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From Clark Johnsen's Diaries: When Harry Met Clarkie, or, Harry Pearson, R.I.P.

11-12-2014 | By Clark Johnsen | Issue 76


Only my oldest, dearest friends call me "Clarkie", so be careful – but it does make for a better title, so, yeah. / The author

When I first met Harry it was on the lawn of the St. Tropez Hotel at a C.E.S. some years ago. But we had had a history that, in its various intrigues, seems worth recounting, now that the grand old man is gone and unable to be embarrassed by some bad behavior. But we made up and even exchanged friendly e-letters later.

It all began in 1988 when I sent a copy of The Wood Effect to TAS for review. A favorable piece was duly written, by Sallie Reynolds IIRC, but was at the last moment withdrawn. When I inquired of my back channel sources as to why, I was told that HP was extremely displeased with the thing and with myself. Why?

Just to recap: Regular readers know that the book is about Absolute Polarity (a.k.a. acoustic polarity) and its unduly, even dangerously ignored role in making critical decisions in audio. (The subtitle reads, Unaccounted Contributor to Error and Confusion in Acoustics and Audio.) Records of either polarity just do sound better when played on a system of compatible polarity. Moreover, all recorded media can come in either of the two polarities albeit sometimes rather helter-skelter, and audio systems are fixed similarly in one or the other mode. Therefore roughly half of recorded music will sound well on any system, the rest not so well, and you naturally tend to prefer those in the former group. As an item of proof I noted that all thirteen entries on Harry's then-current Bakers Dozen list of best-sounding records were of one single polarity, which I suggested functioned as an almost double-blind positive test result because nothing else had guided his decision in any direction.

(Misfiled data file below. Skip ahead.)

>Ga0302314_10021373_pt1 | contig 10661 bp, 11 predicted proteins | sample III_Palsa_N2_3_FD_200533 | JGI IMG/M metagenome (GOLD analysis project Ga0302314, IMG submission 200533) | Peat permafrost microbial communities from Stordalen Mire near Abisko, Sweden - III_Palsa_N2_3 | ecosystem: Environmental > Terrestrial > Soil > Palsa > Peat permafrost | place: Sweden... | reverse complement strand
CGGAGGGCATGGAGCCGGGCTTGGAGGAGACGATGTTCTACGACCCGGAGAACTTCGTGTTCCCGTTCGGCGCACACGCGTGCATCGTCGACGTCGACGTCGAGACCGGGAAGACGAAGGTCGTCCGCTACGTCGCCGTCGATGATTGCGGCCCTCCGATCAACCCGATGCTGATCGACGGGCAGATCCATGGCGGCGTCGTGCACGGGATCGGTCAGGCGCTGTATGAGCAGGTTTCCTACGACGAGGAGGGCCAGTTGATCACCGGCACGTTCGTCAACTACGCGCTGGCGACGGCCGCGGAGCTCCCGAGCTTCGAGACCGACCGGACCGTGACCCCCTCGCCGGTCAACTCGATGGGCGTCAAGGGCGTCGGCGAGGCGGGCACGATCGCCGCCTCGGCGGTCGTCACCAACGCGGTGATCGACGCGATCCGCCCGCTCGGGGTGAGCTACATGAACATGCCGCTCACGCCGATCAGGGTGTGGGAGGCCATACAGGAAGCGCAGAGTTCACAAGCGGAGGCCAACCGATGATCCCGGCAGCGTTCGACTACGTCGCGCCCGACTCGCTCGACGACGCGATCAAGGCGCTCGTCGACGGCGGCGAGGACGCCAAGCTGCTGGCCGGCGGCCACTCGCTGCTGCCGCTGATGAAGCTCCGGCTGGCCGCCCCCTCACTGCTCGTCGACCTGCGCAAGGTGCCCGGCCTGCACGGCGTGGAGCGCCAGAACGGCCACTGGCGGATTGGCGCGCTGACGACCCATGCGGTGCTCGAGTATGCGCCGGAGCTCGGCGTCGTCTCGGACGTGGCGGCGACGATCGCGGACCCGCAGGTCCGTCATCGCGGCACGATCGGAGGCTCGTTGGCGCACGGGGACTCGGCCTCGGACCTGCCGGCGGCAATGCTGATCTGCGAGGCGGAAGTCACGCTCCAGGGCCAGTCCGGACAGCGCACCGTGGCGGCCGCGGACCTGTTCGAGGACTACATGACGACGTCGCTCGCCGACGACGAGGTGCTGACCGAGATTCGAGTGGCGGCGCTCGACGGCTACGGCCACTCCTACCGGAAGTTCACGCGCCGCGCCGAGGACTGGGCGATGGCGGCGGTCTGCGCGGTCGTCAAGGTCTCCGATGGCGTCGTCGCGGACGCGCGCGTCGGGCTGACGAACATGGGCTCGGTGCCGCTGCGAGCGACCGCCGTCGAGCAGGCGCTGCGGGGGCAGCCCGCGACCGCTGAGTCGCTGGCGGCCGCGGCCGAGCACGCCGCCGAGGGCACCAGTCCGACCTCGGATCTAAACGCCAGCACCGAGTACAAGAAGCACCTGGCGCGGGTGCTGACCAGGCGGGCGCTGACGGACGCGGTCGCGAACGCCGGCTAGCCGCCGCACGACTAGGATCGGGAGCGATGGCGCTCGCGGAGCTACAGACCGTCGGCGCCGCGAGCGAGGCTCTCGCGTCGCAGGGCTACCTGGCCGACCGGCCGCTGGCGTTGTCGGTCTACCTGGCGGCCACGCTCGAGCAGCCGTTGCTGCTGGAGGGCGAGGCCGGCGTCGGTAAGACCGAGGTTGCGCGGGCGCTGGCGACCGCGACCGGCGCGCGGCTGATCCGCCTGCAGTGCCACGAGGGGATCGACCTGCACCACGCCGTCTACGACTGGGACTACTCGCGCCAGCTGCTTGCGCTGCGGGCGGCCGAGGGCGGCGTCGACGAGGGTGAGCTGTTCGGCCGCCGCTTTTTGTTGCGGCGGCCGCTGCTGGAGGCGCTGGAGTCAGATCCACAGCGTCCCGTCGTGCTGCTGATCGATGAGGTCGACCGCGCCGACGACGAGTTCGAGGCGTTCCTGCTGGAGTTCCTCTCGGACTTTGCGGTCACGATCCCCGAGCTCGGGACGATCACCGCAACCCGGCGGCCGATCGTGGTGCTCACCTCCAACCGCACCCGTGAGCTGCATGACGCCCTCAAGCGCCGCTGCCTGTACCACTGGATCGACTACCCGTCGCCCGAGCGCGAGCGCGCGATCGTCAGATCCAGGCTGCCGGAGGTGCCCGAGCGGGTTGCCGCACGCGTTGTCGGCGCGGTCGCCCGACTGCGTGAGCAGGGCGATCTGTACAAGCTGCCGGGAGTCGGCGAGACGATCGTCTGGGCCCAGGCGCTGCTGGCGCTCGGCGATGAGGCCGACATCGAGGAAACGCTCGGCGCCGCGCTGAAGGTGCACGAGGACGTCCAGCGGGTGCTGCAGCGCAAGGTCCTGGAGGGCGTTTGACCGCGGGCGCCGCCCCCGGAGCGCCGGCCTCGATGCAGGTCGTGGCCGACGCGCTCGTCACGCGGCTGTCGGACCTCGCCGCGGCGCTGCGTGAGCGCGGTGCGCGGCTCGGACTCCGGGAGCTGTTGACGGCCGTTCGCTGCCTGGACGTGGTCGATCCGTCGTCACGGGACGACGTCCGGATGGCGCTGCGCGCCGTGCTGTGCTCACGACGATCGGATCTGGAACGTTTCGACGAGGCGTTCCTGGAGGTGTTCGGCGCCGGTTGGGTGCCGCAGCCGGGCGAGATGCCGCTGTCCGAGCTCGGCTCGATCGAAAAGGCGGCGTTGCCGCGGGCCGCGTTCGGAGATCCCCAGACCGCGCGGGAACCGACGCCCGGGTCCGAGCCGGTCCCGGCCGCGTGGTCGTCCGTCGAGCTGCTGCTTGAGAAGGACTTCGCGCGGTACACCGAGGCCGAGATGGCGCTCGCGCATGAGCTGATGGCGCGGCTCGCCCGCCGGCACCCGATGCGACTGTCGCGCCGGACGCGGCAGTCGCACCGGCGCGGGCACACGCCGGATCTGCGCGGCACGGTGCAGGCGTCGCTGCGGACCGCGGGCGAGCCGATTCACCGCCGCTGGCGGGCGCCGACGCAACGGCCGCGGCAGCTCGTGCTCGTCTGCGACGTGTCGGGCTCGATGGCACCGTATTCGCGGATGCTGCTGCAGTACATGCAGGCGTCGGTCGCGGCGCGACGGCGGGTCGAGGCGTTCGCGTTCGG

So far, so good.

What happened to anger Harry?

Towards the beginning of my research project in 1984 I realized that simple designations of the two modes had to be chosen, and since I had made my initial call with John Lennon's "Starting Over" I declared that record (a Japanese 45rpm single) to be in the "N" polarity, because starting over is altogether normal. What then would be the opposite term? I chose "R".

Better it should have been "P" and "Q" (as in Mind your P's and Q's) because all discs on HP's list turned out to be of the "R" persuasion. I had sent out several review copies and comp copies and some wag had teased Harry that Johnsen said all his favorite records were "reversed". The poor man blew up and yanked the article, but so at the last minute that it remained in the Table of Contents.

At that point he clearly had to read the thing and discovered a couple of quotes from TAS, from which "not a single word may be reprinted without permission", as his rules then phrased it. I received a written blast from the man, but I was ready. Not only did I plead "fair use" (the quotations were brief, and I had consulted an IP attorney) but also I had a permission letter from his staff manager Brian Gallant, to whom I had submitted a proof copy of the relevant pages. (No fool I, having already heard some worrisome tales.)

But even all that was not enough to mollify the man. To my attorney he sent a handwritten note that read, in part: "If I thought Clark Johnsen had more than a dime to his name, I'd sue the pants off him."